National Geographic : 1999 Oct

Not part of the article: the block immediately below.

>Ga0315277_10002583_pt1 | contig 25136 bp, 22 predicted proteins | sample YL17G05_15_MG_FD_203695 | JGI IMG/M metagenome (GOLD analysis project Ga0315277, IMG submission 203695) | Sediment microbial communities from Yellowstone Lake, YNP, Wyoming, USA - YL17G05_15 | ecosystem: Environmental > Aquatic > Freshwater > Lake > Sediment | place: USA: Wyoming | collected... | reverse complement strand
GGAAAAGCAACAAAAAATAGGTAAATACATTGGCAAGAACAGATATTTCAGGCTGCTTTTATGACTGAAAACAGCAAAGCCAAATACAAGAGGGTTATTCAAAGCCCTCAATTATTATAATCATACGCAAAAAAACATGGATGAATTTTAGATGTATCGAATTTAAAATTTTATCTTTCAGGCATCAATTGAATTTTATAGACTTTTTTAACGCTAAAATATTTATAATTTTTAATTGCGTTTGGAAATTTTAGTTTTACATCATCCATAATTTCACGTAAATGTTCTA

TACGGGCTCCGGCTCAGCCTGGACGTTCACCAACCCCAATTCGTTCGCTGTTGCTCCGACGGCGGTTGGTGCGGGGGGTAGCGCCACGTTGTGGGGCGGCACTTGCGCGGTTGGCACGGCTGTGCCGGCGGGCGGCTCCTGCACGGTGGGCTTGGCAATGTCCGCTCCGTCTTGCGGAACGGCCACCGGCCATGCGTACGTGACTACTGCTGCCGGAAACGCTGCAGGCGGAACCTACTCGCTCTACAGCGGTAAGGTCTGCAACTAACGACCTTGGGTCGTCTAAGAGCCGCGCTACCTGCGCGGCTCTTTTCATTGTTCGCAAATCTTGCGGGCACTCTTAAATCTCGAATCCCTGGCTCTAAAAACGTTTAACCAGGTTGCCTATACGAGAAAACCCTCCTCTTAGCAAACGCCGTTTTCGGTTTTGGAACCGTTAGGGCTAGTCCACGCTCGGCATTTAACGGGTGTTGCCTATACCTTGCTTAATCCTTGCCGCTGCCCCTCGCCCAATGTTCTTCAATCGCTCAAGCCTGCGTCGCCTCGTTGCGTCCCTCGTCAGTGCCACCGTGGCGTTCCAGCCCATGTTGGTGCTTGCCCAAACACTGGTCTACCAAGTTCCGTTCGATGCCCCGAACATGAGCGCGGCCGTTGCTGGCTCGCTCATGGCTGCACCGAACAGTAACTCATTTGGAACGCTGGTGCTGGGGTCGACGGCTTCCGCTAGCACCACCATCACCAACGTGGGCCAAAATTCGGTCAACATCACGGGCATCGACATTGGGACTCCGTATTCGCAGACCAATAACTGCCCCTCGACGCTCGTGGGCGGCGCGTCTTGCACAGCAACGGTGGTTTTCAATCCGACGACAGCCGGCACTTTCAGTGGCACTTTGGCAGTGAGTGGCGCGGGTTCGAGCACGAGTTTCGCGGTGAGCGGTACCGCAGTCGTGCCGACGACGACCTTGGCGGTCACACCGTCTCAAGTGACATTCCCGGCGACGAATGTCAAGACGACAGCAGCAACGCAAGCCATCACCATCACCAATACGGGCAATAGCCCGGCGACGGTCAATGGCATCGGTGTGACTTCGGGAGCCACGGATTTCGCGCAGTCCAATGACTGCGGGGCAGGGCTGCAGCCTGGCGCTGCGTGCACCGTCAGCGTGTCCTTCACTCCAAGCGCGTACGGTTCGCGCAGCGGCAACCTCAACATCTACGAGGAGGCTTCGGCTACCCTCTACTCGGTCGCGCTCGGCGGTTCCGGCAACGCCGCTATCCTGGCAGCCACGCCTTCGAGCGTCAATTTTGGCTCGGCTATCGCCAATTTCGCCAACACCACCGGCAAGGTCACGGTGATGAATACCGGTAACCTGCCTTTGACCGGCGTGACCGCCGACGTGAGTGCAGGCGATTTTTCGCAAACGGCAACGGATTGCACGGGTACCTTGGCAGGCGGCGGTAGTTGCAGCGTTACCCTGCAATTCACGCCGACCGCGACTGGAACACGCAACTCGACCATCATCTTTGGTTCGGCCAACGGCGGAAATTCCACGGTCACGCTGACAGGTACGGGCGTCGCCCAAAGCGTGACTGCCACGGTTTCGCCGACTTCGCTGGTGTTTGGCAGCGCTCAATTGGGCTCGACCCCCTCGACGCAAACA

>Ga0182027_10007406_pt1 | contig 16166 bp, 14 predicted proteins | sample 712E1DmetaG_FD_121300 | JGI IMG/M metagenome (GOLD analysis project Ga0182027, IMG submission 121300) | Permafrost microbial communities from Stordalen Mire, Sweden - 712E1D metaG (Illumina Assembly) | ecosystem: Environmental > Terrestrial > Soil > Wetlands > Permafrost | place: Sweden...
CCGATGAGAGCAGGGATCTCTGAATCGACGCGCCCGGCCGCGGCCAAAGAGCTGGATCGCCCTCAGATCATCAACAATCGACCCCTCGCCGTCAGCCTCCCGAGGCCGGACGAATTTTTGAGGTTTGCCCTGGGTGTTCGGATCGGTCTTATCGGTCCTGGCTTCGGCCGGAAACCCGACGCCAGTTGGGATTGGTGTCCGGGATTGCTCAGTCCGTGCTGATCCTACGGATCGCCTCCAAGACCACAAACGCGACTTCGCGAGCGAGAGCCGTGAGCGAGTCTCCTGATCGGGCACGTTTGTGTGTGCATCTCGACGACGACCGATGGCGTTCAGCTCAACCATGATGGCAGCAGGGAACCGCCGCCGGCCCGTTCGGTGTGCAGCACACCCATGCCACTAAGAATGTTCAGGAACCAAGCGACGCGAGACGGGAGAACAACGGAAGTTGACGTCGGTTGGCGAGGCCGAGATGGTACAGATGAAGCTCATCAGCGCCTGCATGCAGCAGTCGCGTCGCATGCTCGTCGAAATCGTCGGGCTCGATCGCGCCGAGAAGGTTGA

celebrate it with firecrackers?" -JOHN A. WHEELER, THEORETICAL PHYSICIST perhaps 11 billion light-years away. U It's easy to forget how rev olutionary modern science really is. U Just a few hundred years ago, in the 16th and 17th centuries, most Europeans thought that the sun revolved around the Earth and that four elements-air, fire, water, and earth-created and defined all life. Scholars mostly parroted what they had learned from classical writers like Aristotle, who believed, among other things, that the Earth was enclosed by celestial spheres where nothing ever changed and everything was always perfect. Then pioneers such as Galileo Galilei and Isaac Newton demonstrated that the natural world can be best understood by experimentation and analysis. U Why didn't the scientific revolution (a phrase that didn't come into popular usage until the mid-20th century) take place much earlier? Ancient Greek mathematicians and astronomers had calculated the circumference of the Earth, charted the stars, and figured the distance to the moon. By A.D. 1100 Chinese scholars had developed a seismograph, a magnetic compass, and the concept of infinite empty space. Why didn't the scientific revolution occur in either of those places? Among the best guesses so far: Only in 16th-century Europe did scientists begin to embrace quantifica tion, the use of mathematics to measure the results of experiments. * One of the most significant effects of the scientific revolution has been population growth. Until modern science brought sewer systems and immunization in the 19th century, about half of all children died before age five. By the end of the 19th century child hood death rates had fallen, and human population began to surge. With advances in medicine, population continues growing - and further challenging our ability to live in harmony with nature. * Will scientific progress continue? Or will science reach some limit like the Pillars of Hercules, the classical and medieval symbol for what lies at the edge of the known? On these gates, accord ing to legend, was written: "Ne plus ultra-No further." The Pillars of Hercules for modern science may become moral and spiritual. Scientists-and society-will have to decide how much to change the genetic structures of plants and animals, and whether to tinker with the very genes that make us human. U In the meantime the achievements and challenges of modern science propel us further into the unknown. 1 The millennium series concludes in December with a look at National Geographic's pioneer ing use of photographic techniques and a sur vey that reveals details of the geography of our personal lives. For more on science and technology millen nium coverage, go to nationalgeographic .com/2000/science.